I'm sorry if I sound unsympathetic to the rest of the family - clearly you are all concerned for your aunt's well-being and that's wonderful, but when it comes down to it, your uncle is the person who has (and who should have) the last word unless he is actively harming her. If that is the case then social services and the police should be informed but if it's more a disagreement about management then by all means offer as much support as you can, but don't second guess him, or tell him how to act, otherwise you'll lose any influence you may have.

    P.S. I'm moving your post to the main forum so that you get as many responses as possible.
     
  3. TinaT

    TinaT Registered User

    Sep 27, 2006
    7,095
    Bolton
    #3 TinaT, Apr 26, 2008
    Last edited: Apr 26, 2008
    I have to agree with Jenniferpa. Unless you have experience of caring 24/7 it is extremely hard to understand the enormous pressures. The offer of care in the home being rejected could be caused by a number of factors. I've had care in the home, and although grateful for the help I fount it to be intrusive, demanding and that my home didn't belong to me any more. Also if uncle has no previous experience of anyone else caring for aunty other than himself, then this is a hard thing to accept.

    My husband tried to get out of the car on the motorway. Although he couldn't open a car door by himself, it was really terrifying! Can you imagine driving a car at 70mph, worrying about your route and physically restraining a heavy man at the same time?? This is apart from the verbal pressures of him constantly insisting that we are running out of petrol and going in the wrong direction!! I vowed never to go on a motorway with him again.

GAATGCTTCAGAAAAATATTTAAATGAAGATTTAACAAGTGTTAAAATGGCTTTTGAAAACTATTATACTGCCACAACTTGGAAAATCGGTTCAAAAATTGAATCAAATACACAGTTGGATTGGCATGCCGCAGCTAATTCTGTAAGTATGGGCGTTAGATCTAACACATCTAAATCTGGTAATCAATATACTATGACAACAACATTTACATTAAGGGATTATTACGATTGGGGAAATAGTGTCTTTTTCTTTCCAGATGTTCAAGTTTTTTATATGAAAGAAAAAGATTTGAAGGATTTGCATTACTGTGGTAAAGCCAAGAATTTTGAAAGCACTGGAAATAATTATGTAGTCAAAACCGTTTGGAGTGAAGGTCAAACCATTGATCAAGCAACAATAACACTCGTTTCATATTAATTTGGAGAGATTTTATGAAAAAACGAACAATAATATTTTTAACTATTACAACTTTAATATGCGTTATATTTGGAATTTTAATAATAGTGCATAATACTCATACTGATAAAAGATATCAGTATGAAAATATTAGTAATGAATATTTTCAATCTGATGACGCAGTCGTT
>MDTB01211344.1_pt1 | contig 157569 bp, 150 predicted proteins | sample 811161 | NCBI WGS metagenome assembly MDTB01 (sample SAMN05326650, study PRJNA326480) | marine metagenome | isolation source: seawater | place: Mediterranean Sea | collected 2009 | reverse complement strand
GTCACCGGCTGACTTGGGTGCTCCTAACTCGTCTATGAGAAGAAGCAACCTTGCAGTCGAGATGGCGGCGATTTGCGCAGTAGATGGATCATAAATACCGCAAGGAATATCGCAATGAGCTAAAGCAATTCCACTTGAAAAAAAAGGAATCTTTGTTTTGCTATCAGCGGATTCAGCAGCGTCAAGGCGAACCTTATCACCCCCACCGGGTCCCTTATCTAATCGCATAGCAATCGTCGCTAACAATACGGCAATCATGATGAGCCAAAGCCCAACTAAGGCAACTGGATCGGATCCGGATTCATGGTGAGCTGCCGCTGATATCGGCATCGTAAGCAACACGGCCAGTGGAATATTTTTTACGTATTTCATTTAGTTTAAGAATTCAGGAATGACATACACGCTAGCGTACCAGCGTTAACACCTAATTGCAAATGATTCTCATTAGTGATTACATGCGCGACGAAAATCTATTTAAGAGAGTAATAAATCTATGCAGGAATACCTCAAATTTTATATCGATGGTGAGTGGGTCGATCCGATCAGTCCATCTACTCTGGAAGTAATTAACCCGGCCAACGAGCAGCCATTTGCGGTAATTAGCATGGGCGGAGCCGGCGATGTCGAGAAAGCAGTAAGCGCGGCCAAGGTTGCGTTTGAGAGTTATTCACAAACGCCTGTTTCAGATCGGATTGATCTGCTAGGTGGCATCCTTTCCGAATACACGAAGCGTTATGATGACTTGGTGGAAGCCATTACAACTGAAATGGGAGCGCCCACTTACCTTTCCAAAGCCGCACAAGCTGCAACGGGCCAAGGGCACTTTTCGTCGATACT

You do find yourself in a difficult position as you are concerned for the welfare of your aunt. In order to keep an eye on things you will have to work with your uncle as I presume that they are married or that he is her partner and as such he will probably have joint finances to attend to.

    He will be considered by the medical team caring for your aunt as the main carer and would probably be invited to any reviews on your Aunt which take place at the hospital. Perhaps you could suggest that you could go along to one of these with him to support him. At least if you try to work with him you may be included in and be able to understand any major decisions taken to maintain your aunt's welfare.

    xxTinaT.
     
  4. AnnS

    AnnS Registered User

    Apr 26, 2008
    15
    South
    Janus,
    Again difficult to make suggestions without being party to all the details. I've found my mum does this strangest things so best always to keep an open mind. Rejecting carers is something my mum also did. Unfortunately when money comes into the equation things can get unpleasant with families. Did your uncle explain why he had excluded the welfare aspect from his application? I'd be inclined to gently query that (in case its a genuine oversight or he has not received the right advice). I'd also phone the helpline as they may have more experience of what you can and can't do legally. Having experience of the Scottish system, I know that the Publican Guardians Office can always be contacted if for example someone obtains power of attorney and turns out to be abusing it. The public guardians office will investigate. I'm sure there must be some come back in the English equivalent. But before you go down that road I'd ask the question about the welfare aspect and then speak to the helpline. If you tell them all the details they will be better placed to advise.

    Hope this helps
    AnnS